I once fancied myself to be a tough guy.
When I was very young, my friend and I found ourselves in an unfamiliar neighborhood.
We chanced to laugh at the antics of a little boy.
He was not amused by our laughter, and the next thing I knew, we were face to face with his larger, less endearing brother.
Notice how quickly I gave up my friend?
Basically, don't ever expect me to have your back, because it looks like I give up names faster than the Crips can ask for them.
Anyways, we got off with a threat, but at the end, I still tried to be tough:
There was nothing I could say.
My toughness carried over into school.
Like when I tried to rescue Jolean from being cheek kissed by Caleb the bearded first grader.
Caleb was your classic stay-in-elementary-school-to-avoid-the-draft kind of kid.
He was closing in on her.
I didn't think, I didn't hesitate; I just ran towards my destiny, my metal Gobots lunchbox clanking against my side.
All I remember was Caleb's hands, so impossibly strong for a six-year-old's, spinning me in endless circles and then letting me fly.
Through the haze of a near concussion, I could see Jolean laughing. Caleb gave my lunchbox a little kick, then he and Jolean scampered off for snack.
Not long after that, I decided to try my own hand at bullying.
At first, it was just reactionary bullying.
Like when Jerry called me fat.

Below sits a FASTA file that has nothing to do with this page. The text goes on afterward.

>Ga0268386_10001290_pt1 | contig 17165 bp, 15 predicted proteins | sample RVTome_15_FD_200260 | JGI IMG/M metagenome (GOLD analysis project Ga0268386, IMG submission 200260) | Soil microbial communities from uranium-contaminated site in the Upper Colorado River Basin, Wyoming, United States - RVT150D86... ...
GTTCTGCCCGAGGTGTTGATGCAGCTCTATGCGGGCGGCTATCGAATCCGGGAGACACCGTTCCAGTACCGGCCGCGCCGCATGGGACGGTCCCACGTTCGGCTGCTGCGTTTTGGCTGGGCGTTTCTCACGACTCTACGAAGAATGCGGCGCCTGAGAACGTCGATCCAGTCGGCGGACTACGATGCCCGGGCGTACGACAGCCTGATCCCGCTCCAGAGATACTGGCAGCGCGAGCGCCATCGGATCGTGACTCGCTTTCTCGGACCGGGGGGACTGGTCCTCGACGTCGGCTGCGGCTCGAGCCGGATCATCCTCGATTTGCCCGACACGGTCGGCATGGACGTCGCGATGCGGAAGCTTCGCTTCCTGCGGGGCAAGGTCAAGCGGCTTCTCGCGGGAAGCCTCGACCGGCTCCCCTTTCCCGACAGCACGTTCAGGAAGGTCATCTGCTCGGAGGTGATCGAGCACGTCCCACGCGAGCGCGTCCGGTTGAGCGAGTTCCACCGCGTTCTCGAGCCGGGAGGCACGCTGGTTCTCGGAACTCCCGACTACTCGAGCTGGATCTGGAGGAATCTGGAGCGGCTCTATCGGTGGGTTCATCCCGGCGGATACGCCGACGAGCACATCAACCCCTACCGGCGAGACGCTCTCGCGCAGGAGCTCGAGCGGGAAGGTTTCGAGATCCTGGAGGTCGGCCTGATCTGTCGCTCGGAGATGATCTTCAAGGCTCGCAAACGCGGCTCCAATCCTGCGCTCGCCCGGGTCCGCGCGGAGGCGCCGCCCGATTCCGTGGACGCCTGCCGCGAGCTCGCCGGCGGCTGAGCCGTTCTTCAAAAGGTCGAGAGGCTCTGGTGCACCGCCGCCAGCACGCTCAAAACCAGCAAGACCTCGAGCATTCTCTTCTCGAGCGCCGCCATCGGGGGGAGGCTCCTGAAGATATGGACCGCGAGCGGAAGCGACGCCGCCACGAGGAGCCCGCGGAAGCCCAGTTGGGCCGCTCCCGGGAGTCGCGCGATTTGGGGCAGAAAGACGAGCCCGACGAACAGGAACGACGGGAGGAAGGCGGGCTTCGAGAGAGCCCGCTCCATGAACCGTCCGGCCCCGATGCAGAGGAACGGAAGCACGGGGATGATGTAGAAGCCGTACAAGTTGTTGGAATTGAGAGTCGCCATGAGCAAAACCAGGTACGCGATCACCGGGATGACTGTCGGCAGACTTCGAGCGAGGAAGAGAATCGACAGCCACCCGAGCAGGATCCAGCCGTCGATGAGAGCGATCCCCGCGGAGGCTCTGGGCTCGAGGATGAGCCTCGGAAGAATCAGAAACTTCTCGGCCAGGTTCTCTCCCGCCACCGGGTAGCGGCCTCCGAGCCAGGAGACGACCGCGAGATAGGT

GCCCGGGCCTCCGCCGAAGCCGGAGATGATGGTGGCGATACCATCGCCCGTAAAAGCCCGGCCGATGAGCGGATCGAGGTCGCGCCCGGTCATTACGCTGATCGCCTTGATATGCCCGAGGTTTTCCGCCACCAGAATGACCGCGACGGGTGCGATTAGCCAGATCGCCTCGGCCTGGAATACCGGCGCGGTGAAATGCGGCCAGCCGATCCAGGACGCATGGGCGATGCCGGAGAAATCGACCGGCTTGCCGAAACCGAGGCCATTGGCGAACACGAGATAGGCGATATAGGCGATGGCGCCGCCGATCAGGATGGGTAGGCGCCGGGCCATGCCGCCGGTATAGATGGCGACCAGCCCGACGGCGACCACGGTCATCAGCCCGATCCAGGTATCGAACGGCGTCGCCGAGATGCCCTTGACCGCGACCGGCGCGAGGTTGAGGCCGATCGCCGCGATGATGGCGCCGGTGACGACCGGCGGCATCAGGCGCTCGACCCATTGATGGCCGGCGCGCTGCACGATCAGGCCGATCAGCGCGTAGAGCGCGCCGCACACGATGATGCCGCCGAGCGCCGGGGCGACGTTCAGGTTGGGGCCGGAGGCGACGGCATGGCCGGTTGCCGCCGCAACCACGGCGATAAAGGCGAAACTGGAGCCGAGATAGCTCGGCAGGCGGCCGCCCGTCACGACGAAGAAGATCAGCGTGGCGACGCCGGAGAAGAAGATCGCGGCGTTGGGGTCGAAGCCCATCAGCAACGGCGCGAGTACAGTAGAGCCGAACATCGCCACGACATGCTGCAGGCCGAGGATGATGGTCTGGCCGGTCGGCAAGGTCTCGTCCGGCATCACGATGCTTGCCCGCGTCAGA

Sure he was way smaller than me, but he was trying to punk me out.
All the kids knew it.
Being one of the biggest ones in the class, I had a reputation to uphold.
I chased Jerry down and threw my best move on him.
I didn't know very much about fighting, or wrestling, or cool moves.
My classmates stood over us, expecting things to get real crazy.
I didn't want to tell them that I had only one play in my book, and they were looking at it.
So I just held Jerry there on the ground for awhile.
After that, I was feeling pretty tough.
I decided to pick my first real bullying target.
One day, kids chased me around the playground, pinching my back fat and saying "chub chub chub chub".
I lost my appetite for bullying.
But I retained a private belief in my personal toughness.
Of course, this belief was maintained solely through selective evidence retention.
Discarded anti-toughness evidence:
1) I sobbed when I could not complete a rope's course.
It was like a foot off the ground.
I was in ninth grade.
2) For my one and only fistfight, I had to take my glasses off.
All I could see was a brownish blur that kept trying to punch me and called me an "art fag."
I thought his friend behind me, pinning my arms, was the gym coach, trying to break up the fight.
When it actually did get broken up, I turned to this friend and thanked him, STILL believing he had been trying to stop the fight.
I guess when I don't have glasses on, I am a firm believer in the intrinsic goodness of the human being.
3) When I took boxing lessons, I had trouble concentrating.
Instead of learning how to kick ass, I was completely distracted by the wart colony on my trainer's shoulders.
In the end, though, I believe I absorbed some of that exposure to toughness.
It manifests itself, from time to time, in my special education work.
Like the time I went to a Special Olympics basketball tournament.
Down a side hallway, I saw one team try to start a fight with another.
I quickly glanced around, ever ready to shirk responsibility, but I was the only adult present.
It was getting heated.
My brain scrambled for the scripted dialogue of crisis intervention.
What it retrieved was:
And that ridiculous sports movie cliche actually worked.